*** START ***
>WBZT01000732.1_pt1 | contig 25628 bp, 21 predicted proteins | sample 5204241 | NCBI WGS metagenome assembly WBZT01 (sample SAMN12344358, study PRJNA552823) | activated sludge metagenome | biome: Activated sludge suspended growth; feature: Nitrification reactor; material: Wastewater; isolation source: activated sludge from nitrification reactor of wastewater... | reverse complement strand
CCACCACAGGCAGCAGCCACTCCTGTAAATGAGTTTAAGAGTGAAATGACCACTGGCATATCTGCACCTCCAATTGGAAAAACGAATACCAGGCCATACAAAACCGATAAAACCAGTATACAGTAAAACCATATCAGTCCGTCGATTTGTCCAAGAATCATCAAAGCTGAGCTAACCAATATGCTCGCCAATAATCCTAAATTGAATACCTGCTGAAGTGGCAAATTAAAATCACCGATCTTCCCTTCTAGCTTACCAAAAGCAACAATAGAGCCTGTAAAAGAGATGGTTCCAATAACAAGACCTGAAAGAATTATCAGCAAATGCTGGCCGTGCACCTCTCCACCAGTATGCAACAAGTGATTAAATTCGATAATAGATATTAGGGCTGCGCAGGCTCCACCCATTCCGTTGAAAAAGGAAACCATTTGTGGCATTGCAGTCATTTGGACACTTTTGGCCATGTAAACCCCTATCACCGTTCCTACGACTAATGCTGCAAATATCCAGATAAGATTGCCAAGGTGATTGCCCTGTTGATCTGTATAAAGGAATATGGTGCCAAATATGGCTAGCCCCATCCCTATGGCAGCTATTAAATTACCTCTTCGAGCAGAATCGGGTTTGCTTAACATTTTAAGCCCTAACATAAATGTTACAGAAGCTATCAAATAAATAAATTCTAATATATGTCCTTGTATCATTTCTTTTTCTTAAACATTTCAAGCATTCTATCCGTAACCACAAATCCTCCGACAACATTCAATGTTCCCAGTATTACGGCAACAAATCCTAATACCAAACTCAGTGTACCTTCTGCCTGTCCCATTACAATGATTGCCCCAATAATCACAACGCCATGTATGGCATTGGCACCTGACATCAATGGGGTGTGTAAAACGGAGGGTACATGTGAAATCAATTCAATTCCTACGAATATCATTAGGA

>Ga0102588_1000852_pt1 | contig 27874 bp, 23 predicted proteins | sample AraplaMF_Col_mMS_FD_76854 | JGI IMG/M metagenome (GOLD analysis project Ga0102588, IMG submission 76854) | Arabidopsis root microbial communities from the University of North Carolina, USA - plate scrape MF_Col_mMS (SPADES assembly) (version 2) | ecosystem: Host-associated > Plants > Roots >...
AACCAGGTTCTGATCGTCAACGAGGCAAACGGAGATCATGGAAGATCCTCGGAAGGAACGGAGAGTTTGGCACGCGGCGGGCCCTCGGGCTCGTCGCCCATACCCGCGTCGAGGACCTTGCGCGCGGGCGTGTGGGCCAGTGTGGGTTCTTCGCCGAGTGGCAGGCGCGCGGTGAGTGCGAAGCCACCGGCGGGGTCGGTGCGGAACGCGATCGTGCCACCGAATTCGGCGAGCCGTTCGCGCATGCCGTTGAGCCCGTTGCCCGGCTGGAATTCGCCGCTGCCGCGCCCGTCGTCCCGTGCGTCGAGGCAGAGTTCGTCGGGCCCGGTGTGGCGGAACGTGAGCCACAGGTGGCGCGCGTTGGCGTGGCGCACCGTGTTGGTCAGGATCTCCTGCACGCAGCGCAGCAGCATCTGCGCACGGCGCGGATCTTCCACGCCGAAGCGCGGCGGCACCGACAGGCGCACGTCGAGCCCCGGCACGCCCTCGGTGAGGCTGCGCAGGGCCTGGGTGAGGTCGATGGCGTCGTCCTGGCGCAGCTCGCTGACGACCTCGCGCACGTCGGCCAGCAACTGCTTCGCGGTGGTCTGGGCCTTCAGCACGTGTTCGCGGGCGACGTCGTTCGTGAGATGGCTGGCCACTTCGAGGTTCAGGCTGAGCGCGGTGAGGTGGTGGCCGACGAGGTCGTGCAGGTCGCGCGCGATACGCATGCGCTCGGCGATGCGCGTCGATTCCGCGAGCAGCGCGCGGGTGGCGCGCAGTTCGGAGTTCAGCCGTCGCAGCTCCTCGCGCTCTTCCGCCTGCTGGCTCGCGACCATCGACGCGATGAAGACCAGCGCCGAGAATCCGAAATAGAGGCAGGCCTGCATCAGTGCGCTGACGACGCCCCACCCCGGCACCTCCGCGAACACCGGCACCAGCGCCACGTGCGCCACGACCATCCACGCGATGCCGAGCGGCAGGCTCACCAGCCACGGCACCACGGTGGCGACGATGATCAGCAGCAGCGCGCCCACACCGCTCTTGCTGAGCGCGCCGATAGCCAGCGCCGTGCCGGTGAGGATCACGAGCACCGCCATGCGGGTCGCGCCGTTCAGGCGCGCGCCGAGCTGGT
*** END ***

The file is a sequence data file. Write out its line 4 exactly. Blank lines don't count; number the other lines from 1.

AACCAGGTTCTGATCGTCAACGAGGCAAACGGAGATCATGGAAGATCCTCGGAAGGAACGGAGAGTTTGGCACGCGGCGGGCCCTCGGGCTCGTCGCCCATACCCGCGTCGAGGACCTTGCGCGCGGGCGTGTGGGCCAGTGTGGGTTCTTCGCCGAGTGGCAGGCGCGCGGTGAGTGCGAAGCCACCGGCGGGGTCGGTGCGGAACGCGATCGTGCCACCGAATTCGGCGAGCCGTTCGCGCATGCCGTTGAGCCCGTTGCCCGGCTGGAATTCGCCGCTGCCGCGCCCGTCGTCCCGTGCGTCGAGGCAGAGTTCGTCGGGCCCGGTGTGGCGGAACGTGAGCCACAGGTGGCGCGCGTTGGCGTGGCGCACCGTGTTGGTCAGGATCTCCTGCACGCAGCGCAGCAGCATCTGCGCACGGCGCGGATCTTCCACGCCGAAGCGCGGCGGCACCGACAGGCGCACGTCGAGCCCCGGCACGCCCTCGGTGAGGCTGCGCAGGGCCTGGGTGAGGTCGATGGCGTCGTCCTGGCGCAGCTCGCTGACGACCTCGCGCACGTCGGCCAGCAACTGCTTCGCGGTGGTCTGGGCCTTCAGCACGTGTTCGCGGGCGACGTCGTTCGTGAGATGGCTGGCCACTTCGAGGTTCAGGCTGAGCGCGGTGAGGTGGTGGCCGACGAGGTCGTGCAGGTCGCGCGCGATACGCATGCGCTCGGCGATGCGCGTCGATTCCGCGAGCAGCGCGCGGGTGGCGCGCAGTTCGGAGTTCAGCCGTCGCAGCTCCTCGCGCTCTTCCGCCTGCTGGCTCGCGACCATCGACGCGATGAAGACCAGCGCCGAGAATCCGAAATAGAGGCAGGCCTGCATCAGTGCGCTGACGACGCCCCACCCCGGCACCTCCGCGAACACCGGCACCAGCGCCACGTGCGCCACGACCATCCACGCGATGCCGAGCGGCAGGCTCACCAGCCACGGCACCACGGTGGCGACGATGATCAGCAGCAGCGCGCCCACACCGCTCTTGCTGAGCGCGCCGATAGCCAGCGCCGTGCCGGTGAGGATCACGAGCACCGCCATGCGGGTCGCGCCGTTCAGGCGCGCGCCGAGCTGGT